en door de bezetter weggevoerd. Velen van hen keerden nooit terug.
|Geboren:||Zondag 6 Maart 1921 te 't Zandt|
|Opgepakt bij de Razzia in Winsum, Bedum, Middelstum, Zuidwolde en omstreken van 25 april 1944 in de 59, Middelstum.|
|Op dinsdag 26 april 1944 per trein afgevoerd naar het PDA in Amersfoort|
|In het PDA werden alle persoonsgegevens genoteerd waaronder het beroep van de gevangene.|
|Tussen 25 april 1944 en 7 juli 1944 werden een aantal gegijzelden vrijgelaten|
|Mattheus Kamstra is NIET vrijgelaten|
|Op 7 juli 1944 's-morgens om 02:30 uur werden de gevangenen afgemarcheerd naar het station in Amersfoort om per trein naar Duitsland vervoerd te worden.|
|Kampen in duitsland:|
|Plaats, kamp:||Schkopau, Schkopau|
|Plaats, kamp:||Lippendorf, De Kippe|
|Plaats, kamp:||Peres, Alpenrose|
|Werkplekken in duitsland:|
|Plaats, plek:||Böhlen / Lippendorf, BRABAG en de A.S.W.|
|Overleden:||Zaterdag 30 September 2000|
Gegevens uit "Aanslag en Represaille" blz 44 en 45: Mattheus was: "Landarbeider". "Ausweis L.no.004772." Daarna geschreven "Vader ziek". In 1952 emigreerde Mattheus met zijn vrouw Renziena en hun dochter naar Ontario/Canada.
Zijn persoonlijk verhaal is geschreven door zijn kleindochter Karen
The black tin bowl has a story to tell…..
This is the story of Mattheus Kamstra,
He was born on March 6, 1921 in a little town called ‘t Zandt in Groningen. He grew up on a dairy farm and lived his life in Toornwerd. Mattheus was the eldest child of Pieter and Jantje Kamstra. He had four siblings, Annie, Harm-Jan, Duurt, and Tetje.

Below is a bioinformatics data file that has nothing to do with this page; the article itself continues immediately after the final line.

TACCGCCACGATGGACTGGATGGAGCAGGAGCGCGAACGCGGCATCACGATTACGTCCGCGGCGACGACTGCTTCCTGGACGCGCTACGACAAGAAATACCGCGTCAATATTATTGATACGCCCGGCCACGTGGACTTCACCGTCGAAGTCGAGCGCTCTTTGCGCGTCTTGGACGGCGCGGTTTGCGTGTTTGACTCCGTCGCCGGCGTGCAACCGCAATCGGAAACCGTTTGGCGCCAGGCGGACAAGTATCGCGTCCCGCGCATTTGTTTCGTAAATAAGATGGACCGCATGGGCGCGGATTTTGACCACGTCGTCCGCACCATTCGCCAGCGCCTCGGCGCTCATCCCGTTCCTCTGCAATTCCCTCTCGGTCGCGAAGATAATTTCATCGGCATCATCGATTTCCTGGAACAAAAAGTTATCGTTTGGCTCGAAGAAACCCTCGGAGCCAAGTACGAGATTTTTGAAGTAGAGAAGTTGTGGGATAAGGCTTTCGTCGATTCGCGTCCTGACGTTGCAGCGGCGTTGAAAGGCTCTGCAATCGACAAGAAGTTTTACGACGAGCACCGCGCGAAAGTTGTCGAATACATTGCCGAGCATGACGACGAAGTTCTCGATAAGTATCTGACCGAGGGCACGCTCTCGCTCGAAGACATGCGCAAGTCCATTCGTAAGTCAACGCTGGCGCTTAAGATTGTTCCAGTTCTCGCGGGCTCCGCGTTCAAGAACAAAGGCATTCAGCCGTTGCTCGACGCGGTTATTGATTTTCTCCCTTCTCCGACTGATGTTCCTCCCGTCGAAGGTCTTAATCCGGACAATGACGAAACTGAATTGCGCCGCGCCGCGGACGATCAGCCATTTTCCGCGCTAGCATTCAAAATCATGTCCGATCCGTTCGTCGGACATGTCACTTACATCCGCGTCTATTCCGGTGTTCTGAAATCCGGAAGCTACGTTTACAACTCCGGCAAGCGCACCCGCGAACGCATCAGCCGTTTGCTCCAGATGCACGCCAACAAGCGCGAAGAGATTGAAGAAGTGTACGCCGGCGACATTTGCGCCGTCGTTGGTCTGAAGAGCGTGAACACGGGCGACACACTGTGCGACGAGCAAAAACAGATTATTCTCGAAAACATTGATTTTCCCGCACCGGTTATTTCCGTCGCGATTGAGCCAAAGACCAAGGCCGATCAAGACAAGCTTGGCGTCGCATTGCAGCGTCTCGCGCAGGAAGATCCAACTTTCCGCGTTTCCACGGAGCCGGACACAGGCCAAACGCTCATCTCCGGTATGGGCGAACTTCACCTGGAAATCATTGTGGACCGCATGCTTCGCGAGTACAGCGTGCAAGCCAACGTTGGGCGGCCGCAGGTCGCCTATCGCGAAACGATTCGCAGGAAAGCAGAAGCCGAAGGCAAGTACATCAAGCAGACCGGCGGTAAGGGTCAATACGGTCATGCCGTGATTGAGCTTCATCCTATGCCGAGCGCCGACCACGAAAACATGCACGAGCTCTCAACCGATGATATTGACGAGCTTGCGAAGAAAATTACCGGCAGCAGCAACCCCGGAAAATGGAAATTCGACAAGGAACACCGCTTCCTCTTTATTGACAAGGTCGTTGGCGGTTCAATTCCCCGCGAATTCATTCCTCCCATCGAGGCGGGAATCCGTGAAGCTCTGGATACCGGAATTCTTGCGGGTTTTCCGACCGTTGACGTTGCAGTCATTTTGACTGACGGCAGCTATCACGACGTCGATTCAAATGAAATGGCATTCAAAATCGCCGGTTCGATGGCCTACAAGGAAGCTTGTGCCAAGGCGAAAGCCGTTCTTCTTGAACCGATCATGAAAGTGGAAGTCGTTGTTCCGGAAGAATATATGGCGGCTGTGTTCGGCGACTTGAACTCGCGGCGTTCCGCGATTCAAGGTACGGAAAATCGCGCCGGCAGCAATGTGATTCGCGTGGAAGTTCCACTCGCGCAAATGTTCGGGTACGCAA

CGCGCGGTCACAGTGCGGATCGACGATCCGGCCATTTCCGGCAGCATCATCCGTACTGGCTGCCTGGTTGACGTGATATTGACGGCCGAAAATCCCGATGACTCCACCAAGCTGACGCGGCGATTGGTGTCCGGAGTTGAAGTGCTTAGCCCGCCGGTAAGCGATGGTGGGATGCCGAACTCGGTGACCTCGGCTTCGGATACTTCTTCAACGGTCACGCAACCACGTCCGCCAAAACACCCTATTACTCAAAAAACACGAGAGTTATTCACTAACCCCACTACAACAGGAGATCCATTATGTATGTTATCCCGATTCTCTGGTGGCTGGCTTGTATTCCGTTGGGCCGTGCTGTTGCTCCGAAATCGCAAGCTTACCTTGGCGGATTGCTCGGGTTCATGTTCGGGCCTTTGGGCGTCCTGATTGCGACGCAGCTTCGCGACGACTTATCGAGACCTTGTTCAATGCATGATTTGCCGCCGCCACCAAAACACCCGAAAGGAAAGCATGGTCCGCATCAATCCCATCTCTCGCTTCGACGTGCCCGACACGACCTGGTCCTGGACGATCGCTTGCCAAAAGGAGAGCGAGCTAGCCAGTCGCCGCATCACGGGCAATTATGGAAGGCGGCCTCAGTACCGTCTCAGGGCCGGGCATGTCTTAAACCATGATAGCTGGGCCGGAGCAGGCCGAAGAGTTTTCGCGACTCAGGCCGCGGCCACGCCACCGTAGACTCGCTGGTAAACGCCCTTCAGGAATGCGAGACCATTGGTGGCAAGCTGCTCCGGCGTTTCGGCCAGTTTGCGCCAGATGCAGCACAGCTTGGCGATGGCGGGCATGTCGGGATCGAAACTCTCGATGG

In 1939 WW2 started under the Nazi regime in Germany. The story starts in the Spring of 1944. Holland was under Nazi control and under Hitler’s regime.
In April of 1944, in Groningen, the city close to the town where Mattheus lived, a high ranking German SS officer was shot and killed. The Nazi’s said it was a young Dutch man that did this, 3 days later, in retaliation, young men between the ages of 17-26 were being picked up by the Gestapo to be sent to a concentration camp.
All of Groningen was alerted of this razzia (hostile round-up), so when the ladies in the house called out that the Gestapo were coming up the laneway, Jantje and Pieter the parents of Mattheus urged their sons Mattheus and Herman to “go underground” and hide in the hiding spot, a 2 feet deep hole under the floorboards of the walk in closet in the house. Herman quickly got into the hiding place, but 23 year old Mattheus went into the barn to keep busy among the cows to avoid being noticed, convinced his agricultural worker card would exempt him from being picked up. When his father Pieter met the Gestapo, they were livid since they had not found any young men from the last 3-4 farms they went. They went right into the barn, saw Mattheus and took him away. They didn’t care that he had a card to exempt him from becoming a prisoner of war.